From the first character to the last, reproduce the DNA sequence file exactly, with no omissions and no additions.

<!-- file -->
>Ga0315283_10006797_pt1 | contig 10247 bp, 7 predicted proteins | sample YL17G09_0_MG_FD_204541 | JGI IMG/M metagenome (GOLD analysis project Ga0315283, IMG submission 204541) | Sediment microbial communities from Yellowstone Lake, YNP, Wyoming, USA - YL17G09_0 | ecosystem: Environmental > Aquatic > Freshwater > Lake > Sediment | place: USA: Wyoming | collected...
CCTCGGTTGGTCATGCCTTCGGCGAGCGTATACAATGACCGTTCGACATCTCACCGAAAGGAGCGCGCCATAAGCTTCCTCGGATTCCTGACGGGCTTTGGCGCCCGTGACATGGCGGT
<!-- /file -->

>Ga0315283_10006797_pt1 | contig 10247 bp, 7 predicted proteins | sample YL17G09_0_MG_FD_204541 | JGI IMG/M metagenome (GOLD analysis project Ga0315283, IMG submission 204541) | Sediment microbial communities from Yellowstone Lake, YNP, Wyoming, USA - YL17G09_0 | ecosystem: Environmental > Aquatic > Freshwater > Lake > Sediment | place: USA: Wyoming | collected...
CCTCGGTTGGTCATGCCTTCGGCGAGCGTATACAATGACCGTTCGACATCTCACCGAAAGGAGCGCGCCATAAGCTTCCTCGGATTCCTGACGGGCTTTGGCGCCCGTGACATGGCGGT